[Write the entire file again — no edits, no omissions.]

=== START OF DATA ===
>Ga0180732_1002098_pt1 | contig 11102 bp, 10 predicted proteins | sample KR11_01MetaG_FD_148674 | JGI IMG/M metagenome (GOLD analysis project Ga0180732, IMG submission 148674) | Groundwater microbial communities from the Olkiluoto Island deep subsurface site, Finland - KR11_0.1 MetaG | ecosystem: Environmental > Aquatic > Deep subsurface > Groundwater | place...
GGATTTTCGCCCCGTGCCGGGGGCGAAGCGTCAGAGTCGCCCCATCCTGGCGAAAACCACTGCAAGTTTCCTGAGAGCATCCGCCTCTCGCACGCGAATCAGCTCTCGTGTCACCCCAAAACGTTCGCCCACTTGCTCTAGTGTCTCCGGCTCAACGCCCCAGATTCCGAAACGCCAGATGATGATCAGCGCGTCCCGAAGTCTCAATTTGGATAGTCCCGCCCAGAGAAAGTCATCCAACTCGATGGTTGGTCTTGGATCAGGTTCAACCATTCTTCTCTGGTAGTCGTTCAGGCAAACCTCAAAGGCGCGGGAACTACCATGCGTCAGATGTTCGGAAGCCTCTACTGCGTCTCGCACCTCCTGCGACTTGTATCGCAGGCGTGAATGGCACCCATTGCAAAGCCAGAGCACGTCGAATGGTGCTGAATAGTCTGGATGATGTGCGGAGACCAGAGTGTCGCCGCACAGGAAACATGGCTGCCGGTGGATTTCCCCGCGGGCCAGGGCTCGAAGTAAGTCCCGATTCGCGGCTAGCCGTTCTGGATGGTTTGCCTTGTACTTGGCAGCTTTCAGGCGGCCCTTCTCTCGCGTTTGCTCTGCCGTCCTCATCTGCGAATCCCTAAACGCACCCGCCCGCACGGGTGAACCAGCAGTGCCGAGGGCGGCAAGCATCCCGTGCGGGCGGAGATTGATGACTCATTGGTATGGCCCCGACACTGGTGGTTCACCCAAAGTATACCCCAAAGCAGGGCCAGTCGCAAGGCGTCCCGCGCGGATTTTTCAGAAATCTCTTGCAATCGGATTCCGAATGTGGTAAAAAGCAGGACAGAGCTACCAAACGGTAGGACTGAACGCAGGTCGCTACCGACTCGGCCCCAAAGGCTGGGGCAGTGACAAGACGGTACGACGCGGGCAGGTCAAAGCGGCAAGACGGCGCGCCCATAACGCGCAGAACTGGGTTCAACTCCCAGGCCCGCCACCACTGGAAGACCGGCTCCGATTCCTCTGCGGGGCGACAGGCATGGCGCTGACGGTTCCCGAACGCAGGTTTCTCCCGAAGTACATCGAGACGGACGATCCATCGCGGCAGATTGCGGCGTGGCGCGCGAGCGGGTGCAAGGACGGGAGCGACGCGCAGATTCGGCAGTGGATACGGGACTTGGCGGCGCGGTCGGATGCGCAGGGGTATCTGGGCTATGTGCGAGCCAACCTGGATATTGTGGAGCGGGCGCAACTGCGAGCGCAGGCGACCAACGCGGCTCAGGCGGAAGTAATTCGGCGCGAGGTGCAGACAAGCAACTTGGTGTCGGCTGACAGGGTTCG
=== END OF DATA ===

>Ga0180732_1002098_pt1 | contig 11102 bp, 10 predicted proteins | sample KR11_01MetaG_FD_148674 | JGI IMG/M metagenome (GOLD analysis project Ga0180732, IMG submission 148674) | Groundwater microbial communities from the Olkiluoto Island deep subsurface site, Finland - KR11_0.1 MetaG | ecosystem: Environmental > Aquatic > Deep subsurface > Groundwater | place...
GGATTTTCGCCCCGTGCCGGGGGCGAAGCGTCAGAGTCGCCCCATCCTGGCGAAAACCACTGCAAGTTTCCTGAGAGCATCCGCCTCTCGCACGCGAATCAGCTCTCGTGTCACCCCAAAACGTTCGCCCACTTGCTCTAGTGTCTCCGGCTCAACGCCCCAGATTCCGAAACGCCAGATGATGATCAGCGCGTCCCGAAGTCTCAATTTGGATAGTCCCGCCCAGAGAAAGTCATCCAACTCGATGGTTGGTCTTGGATCAGGTTCAACCATTCTTCTCTGGTAGTCGTTCAGGCAAACCTCAAAGGCGCGGGAACTACCATGCGTCAGATGTTCGGAAGCCTCTACTGCGTCTCGCACCTCCTGCGACTTGTATCGCAGGCGTGAATGGCACCCATTGCAAAGCCAGAGCACGTCGAATGGTGCTGAATAGTCTGGATGATGTGCGGAGACCAGAGTGTCGCCGCACAGGAAACATGGCTGCCGGTGGATTTCCCCGCGGGCCAGGGCTCGAAGTAAGTCCCGATTCGCGGCTAGCCGTTCTGGATGGTTTGCCTTGTACTTGGCAGCTTTCAGGCGGCCCTTCTCTCGCGTTTGCTCTGCCGTCCTCATCTGCGAATCCCTAAACGCACCCGCCCGCACGGGTGAACCAGCAGTGCCGAGGGCGGCAAGCATCCCGTGCGGGCGGAGATTGATGACTCATTGGTATGGCCCCGACACTGGTGGTTCACCCAAAGTATACCCCAAAGCAGGGCCAGTCGCAAGGCGTCCCGCGCGGATTTTTCAGAAATCTCTTGCAATCGGATTCCGAATGTGGTAAAAAGCAGGACAGAGCTACCAAACGGTAGGACTGAACGCAGGTCGCTACCGACTCGGCCCCAAAGGCTGGGGCAGTGACAAGACGGTACGACGCGGGCAGGTCAAAGCGGCAAGACGGCGCGCCCATAACGCGCAGAACTGGGTTCAACTCCCAGGCCCGCCACCACTGGAAGACCGGCTCCGATTCCTCTGCGGGGCGACAGGCATGGCGCTGACGGTTCCCGAACGCAGGTTTCTCCCGAAGTACATCGAGACGGACGATCCATCGCGGCAGATTGCGGCGTGGCGCGCGAGCGGGTGCAAGGACGGGAGCGACGCGCAGATTCGGCAGTGGATACGGGACTTGGCGGCGCGGTCGGATGCGCAGGGGTATCTGGGCTATGTGCGAGCCAACCTGGATATTGTGGAGCGGGCGCAACTGCGAGCGCAGGCGACCAACGCGGCTCAGGCGGAAGTAATTCGGCGCGAGGTGCAGACAAGCAACTTGGTGTCGGCTGACAGGGTTCG